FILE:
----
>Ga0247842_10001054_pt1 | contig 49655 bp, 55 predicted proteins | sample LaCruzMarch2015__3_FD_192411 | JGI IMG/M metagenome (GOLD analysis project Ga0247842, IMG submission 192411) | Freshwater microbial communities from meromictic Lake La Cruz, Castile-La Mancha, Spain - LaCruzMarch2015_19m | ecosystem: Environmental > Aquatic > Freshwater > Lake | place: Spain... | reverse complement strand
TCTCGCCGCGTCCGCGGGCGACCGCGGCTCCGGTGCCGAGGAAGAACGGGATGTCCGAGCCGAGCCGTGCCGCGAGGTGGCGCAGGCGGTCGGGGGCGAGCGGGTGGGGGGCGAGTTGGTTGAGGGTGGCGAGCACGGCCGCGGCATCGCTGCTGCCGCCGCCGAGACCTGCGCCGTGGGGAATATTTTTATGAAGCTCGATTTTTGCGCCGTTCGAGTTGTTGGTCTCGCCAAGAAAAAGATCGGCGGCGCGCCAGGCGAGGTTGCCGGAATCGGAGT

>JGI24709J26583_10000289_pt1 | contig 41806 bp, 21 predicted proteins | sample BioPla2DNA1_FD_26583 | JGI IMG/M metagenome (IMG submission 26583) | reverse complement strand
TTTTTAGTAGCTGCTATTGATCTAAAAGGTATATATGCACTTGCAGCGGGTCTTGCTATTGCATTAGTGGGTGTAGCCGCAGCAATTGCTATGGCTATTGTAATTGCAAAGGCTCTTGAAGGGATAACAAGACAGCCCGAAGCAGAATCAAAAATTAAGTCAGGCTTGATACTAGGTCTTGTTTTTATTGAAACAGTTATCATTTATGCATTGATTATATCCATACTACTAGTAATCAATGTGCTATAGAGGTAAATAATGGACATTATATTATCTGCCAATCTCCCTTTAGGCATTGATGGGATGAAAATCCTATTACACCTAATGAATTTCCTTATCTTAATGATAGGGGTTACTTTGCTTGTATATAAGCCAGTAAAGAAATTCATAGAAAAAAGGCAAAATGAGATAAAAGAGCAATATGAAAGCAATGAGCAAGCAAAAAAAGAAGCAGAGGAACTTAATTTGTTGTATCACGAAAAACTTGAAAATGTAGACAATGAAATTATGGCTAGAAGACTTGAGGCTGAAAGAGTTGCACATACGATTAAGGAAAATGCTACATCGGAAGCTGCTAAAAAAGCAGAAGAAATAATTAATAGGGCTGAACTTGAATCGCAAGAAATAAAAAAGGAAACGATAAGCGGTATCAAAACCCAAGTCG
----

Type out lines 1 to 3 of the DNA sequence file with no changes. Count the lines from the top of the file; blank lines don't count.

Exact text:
>Ga0247842_10001054_pt1 | contig 49655 bp, 55 predicted proteins | sample LaCruzMarch2015__3_FD_192411 | JGI IMG/M metagenome (GOLD analysis project Ga0247842, IMG submission 192411) | Freshwater microbial communities from meromictic Lake La Cruz, Castile-La Mancha, Spain - LaCruzMarch2015_19m | ecosystem: Environmental > Aquatic > Freshwater > Lake | place: Spain... | reverse complement strand
TCTCGCCGCGTCCGCGGGCGACCGCGGCTCCGGTGCCGAGGAAGAACGGGATGTCCGAGCCGAGCCGTGCCGCGAGGTGGCGCAGGCGGTCGGGGGCGAGCGGGTGGGGGGCGAGTTGGTTGAGGGTGGCGAGCACGGCCGCGGCATCGCTGCTGCCGCCGCCGAGACCTGCGCCGTGGGGAATATTTTTATGAAGCTCGATTTTTGCGCCGTTCGAGTTGTTGGTCTCGCCAAGAAAAAGATCGGCGGCGCGCCAGGCGAGGTTGCCGGAATCGGAGT

>JGI24709J26583_10000289_pt1 | contig 41806 bp, 21 predicted proteins | sample BioPla2DNA1_FD_26583 | JGI IMG/M metagenome (IMG submission 26583) | reverse complement strand